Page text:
Blackpool Collegiate's students pay close attention to the playground crash, and afterwards I ask some of them if this was an approach that could work. Collectively, they marked it at eight or nine out of 10.

"It's reasonably impressive," says 15-year-old Chris Sendall. "Better than the role play with the chairs. The role play script was good, but it would be better in a proper car."

There's general agreement that the work should be done also with younger children, before attitudes are too firmly set - and that although there's a hard core who will always be difficult to reach with safety messages, it's worth continuing to try. One issue is how to fit this kind of work, essential though it is, into a crowded curriculum. For David Nicklin, an assistant head at Blackpool, the answer lies in the citizenship requirements; a QCA unit directly addresses car crime scenarios and the effects of road accidents. "Some road safety initiatives are ideal, and can find a place on the timetable," he says.

Researchers from Nottingham University set out to discover exactly why so many young people are killed in cars. They examined 3,437 police accident reports - covering drivers between 17 and 25 - over two years. Their conclusion is that it's not so much lack of skill behind the wheel that's the problem as a willingness - a desire, even - to take risks. Peer pressure is important; the new driver may feel that he has no control over the imperative to speed. "Young drivers knew what was the correct behaviour, but attitudes, opinions and beliefs usually stopped them practising it," said the Nottingham academics. Research in the US confirms that the crash rate for teenage drivers is greatly increased when there are passengers. The pressure group Brake organises a road safety week each year in November. They suggest a number of measures, including "graduated licensing" - a scheme where drivers have to pass tests of escalating difficulty before being able to carry passengers or drive at night. (This would incorporate the current "Pass Plus" scheme run by the Driver Standards Agency.) There are other possibilities: using technology to monitor drivers, and encouraging voluntary agreements between parents and young drivers (which is popular in parts of the US).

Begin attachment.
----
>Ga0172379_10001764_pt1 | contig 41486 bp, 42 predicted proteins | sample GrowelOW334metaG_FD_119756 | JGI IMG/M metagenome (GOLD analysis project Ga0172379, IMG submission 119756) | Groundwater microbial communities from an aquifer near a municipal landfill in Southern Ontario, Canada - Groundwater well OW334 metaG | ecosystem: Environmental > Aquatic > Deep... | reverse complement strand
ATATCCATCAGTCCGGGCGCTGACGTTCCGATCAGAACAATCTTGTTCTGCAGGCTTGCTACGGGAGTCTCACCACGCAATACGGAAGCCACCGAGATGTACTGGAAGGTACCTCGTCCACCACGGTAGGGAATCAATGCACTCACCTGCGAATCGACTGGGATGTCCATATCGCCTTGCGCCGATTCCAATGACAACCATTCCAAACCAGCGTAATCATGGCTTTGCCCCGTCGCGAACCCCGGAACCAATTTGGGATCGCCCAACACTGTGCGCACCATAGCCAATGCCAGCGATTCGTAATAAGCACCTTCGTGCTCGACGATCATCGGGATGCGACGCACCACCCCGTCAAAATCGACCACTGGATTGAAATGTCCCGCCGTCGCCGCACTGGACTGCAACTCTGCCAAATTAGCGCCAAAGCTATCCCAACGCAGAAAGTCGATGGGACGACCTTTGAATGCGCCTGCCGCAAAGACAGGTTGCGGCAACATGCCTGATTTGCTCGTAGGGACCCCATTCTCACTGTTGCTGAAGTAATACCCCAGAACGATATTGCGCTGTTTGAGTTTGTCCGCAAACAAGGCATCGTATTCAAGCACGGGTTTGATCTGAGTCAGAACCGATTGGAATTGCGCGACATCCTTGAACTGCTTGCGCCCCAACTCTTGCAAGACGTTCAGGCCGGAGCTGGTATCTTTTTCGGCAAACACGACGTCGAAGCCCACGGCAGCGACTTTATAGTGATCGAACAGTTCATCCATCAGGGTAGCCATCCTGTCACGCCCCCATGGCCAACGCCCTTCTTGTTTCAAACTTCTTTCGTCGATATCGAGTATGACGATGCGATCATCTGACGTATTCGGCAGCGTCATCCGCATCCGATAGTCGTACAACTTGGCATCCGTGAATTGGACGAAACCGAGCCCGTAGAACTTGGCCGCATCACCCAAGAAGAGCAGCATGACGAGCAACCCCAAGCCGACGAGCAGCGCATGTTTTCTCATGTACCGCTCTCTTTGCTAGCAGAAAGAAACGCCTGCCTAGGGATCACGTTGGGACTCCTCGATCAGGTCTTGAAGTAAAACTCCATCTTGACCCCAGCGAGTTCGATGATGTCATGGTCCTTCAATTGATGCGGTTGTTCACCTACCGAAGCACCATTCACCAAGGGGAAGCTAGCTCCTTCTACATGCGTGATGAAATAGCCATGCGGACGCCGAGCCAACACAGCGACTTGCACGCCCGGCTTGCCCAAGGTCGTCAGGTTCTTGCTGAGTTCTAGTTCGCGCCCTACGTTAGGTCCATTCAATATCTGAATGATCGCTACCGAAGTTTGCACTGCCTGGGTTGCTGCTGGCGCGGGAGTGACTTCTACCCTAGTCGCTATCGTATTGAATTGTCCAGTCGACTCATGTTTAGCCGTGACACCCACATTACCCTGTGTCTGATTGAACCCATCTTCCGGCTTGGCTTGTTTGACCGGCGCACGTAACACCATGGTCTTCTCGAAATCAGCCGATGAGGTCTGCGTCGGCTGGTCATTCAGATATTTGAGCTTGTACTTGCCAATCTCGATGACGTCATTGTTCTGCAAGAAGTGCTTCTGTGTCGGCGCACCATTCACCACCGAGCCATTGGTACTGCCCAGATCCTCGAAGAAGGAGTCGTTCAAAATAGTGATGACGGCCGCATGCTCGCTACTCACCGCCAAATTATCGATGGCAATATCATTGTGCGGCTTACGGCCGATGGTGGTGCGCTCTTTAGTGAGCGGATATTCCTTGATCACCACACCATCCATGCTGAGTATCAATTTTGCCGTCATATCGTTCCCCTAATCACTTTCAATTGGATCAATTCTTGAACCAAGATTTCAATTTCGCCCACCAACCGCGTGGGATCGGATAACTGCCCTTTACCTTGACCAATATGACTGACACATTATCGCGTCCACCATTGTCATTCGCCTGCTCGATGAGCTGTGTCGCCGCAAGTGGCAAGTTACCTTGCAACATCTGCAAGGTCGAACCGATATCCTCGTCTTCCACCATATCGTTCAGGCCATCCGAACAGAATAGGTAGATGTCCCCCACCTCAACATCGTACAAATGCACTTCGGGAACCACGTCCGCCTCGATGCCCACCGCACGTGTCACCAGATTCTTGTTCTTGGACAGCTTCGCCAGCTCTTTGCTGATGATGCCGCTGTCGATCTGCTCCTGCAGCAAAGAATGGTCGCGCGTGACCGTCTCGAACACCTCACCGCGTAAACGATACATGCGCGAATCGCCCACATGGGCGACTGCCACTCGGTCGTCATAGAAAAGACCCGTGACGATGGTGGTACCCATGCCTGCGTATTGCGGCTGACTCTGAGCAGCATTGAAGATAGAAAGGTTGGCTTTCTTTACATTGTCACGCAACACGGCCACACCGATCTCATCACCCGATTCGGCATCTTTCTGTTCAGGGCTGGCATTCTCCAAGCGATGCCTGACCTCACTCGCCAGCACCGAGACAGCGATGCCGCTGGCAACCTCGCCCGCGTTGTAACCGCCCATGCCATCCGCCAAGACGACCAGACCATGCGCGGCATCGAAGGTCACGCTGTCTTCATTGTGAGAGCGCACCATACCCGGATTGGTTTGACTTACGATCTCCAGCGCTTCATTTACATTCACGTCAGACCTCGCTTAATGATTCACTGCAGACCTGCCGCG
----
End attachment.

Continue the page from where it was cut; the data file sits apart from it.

In the end, many older drivers would be happy to see better enforcement of the existing laws, with an increase in camera technology and, crucially, more police traffic cars on the road. The most effective sanction against any kind of misbehaviour is the certainty of being caught.

* Brake Road Safety Week, November 6-12, this year targets young drivers. Brake has resources for schools, including the FedEx Academy run with parcels delivery firm FedEx. Details of this and other educational initiatives, including statistics and details on young driver accidents: Rospa, the Royal Society for the Prevention of Accidents, has publications and schemes for schools and young people at www.rospa.comroadsafetyindex.htm. For example, there's a downloadable pdf on helping young people to drive, and a linked website, that advises parents and others whose children are learning to drive. There's also an extensive key stage 4 resource that helps to place road safety in the context of citizenship.

www.rospa.comroadsafetycitizenshipindex.htm.l Enquiries about a road crash scenario: try your fire service (many of them do something similar) or your local road safety team.l "Voluntary risk taking and skill deficits in young driver accidents in the UK". David Clarke, Patrick Ward, Wendy Truman. School of Psychology, Nottingham University, 2005.

Who are the most at risk?

* In 2004, 151 drivers aged 16-19 and a further 291 aged 20-29 were killed.

(The figures for drivers 50 to 59 and 60 to 69 were 98 and 68.) * Thirteen per cent of drivers are 25 or under, yet 29 per cent of all drivers killed fall into this age group.

* One in five new drivers are involved in a crash in their first year of driving.

* In 2004, 59 drivers under 17 were killed or seriously injured.

Fifty-seven were male, two were female. Aged 17-19, the figures were 870 male, 288 female.